On April 11, 2021, a journalist at state-controlled broadcaster China Global Television Network (CGTN), Shen Shiwei, claimed in a tweet that Japan’s plan to release wastewater from the wrecked Fukushima nuclear reactors would pollute half of the Pacific ocean within 57 days.
The post contained a simulation video from the German Institute Helmholtz Centre for Ocean Research Kiel (GEOMAR), which supposedly shows how the contaminated nuclear wastewater will spread. Chinese ambassador to the Association of Southeast Asian Nations (ASEAN), Deng Xijun, repeated the claim in his tweet on the following day.
The video clip included in the two tweets has been viewed over 400,000 times and each post has been retweeted more than 700 times.
A similar video and claim were also posted on Douyin by Chinanews.com, saying the model stimulation from GEOMAR is terrifying. The Douyin video got more than 3,000 shares and 377,000 likes.
The clip has also been manipulated. It is cropped to make the covered area in the ocean appear bigger than in the original video, presumably to match the claim.
In fact, the 2012 original simulation showed the findings of a study titled “Model simulations on the long-term dispersal of Cs-137 released into the Pacific Ocean off Fukushima,” authored by Erik Behrens, Franziska U Schwarzkopf, Joke F Lübbecke, and Claus W Böning at GEOMAR.
It demonstrates a projected spread of radioactive cesium-137 in the aftermath of the 2011 Tohoku earthquake and the subsequent nuclear crisis at Fukushima.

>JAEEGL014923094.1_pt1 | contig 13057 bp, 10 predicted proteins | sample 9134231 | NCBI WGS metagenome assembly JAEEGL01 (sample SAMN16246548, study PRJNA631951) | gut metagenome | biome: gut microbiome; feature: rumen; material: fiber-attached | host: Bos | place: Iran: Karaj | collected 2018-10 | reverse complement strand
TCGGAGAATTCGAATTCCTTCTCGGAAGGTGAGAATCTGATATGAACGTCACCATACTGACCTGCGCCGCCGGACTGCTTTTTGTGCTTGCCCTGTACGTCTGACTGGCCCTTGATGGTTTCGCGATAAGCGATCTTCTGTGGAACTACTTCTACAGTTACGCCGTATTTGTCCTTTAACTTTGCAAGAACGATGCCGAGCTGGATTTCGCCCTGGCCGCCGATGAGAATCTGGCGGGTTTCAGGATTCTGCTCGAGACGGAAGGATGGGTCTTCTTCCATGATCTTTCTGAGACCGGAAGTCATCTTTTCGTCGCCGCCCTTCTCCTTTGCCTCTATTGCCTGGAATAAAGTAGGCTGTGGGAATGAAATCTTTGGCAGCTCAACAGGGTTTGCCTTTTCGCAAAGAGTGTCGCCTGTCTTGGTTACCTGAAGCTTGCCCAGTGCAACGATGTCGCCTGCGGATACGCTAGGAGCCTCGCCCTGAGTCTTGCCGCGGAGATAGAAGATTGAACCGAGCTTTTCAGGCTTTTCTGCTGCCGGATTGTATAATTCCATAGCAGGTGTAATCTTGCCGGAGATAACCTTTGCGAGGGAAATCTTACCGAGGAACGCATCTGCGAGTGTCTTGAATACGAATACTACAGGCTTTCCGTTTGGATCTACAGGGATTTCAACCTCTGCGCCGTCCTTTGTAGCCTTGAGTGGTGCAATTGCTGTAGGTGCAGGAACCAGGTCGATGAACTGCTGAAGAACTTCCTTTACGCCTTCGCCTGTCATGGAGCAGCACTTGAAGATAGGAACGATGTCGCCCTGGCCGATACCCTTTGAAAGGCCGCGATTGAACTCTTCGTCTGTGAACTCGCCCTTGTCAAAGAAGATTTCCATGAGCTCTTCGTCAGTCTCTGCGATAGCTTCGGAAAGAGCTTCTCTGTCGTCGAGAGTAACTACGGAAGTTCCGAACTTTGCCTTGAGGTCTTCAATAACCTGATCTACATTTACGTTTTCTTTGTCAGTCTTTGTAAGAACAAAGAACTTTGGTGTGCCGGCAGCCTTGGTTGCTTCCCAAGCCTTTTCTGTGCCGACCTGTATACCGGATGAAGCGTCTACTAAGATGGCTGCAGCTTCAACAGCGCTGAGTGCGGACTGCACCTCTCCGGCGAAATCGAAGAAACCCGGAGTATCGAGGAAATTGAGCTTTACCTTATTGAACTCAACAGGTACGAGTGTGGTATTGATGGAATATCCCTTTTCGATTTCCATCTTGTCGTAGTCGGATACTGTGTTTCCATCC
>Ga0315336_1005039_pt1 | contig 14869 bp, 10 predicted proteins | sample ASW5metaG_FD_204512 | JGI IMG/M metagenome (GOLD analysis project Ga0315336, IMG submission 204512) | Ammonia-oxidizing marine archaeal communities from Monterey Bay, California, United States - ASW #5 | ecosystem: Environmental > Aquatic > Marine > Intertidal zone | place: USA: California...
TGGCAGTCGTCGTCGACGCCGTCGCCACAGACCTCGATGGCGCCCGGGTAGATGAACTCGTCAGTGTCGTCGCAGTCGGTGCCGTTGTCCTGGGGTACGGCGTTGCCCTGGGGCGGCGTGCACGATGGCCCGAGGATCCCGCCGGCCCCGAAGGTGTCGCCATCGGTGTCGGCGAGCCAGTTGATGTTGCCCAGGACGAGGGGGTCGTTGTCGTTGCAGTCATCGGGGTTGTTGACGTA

In the original video, the 57th day looks like the screen capture below.
Annie Lab measured the color-coded area by overlaying it on a map through an online tool called Georeferencer.
Our estimation indicates the area reached by the tracer cloud covered approximately 2,235,115.25 square kilometers, which is less than two percent of the Pacific Ocean’s total area of 155 million square kilometers.
Annie Lab also plotted the colored area on the Pacific Ocean on Google Earth to visualize its comparative size (as seen below).
The tracer does not cover half of the Pacific Ocean. It occupies less than two percent of the entire ocean.
The manipulated video in the tweets in question cropped the original clip to remove the frame of reference on the map, the scale for radiation isotope concentration and the timescale of isotope dispersion.
It also omitted the slower movement at the end of the original and accelerated the speed of the tracer, which made it appear to spread faster.
Some dramatic background music was also added to replace the voice-over in the original video that described the rate of the spread of cesium.
Japan’s announcement of the plan to release the treated radioactive water from the ruined Fukushima nuclear power plant was immediately denounced by neighboring countries such as South Korea and China.
Annie Lab can only confirm that the video used in the tweets in question has been manipulated. It does not show what they claim. We cannot determine the impact of the planned operation on the environment.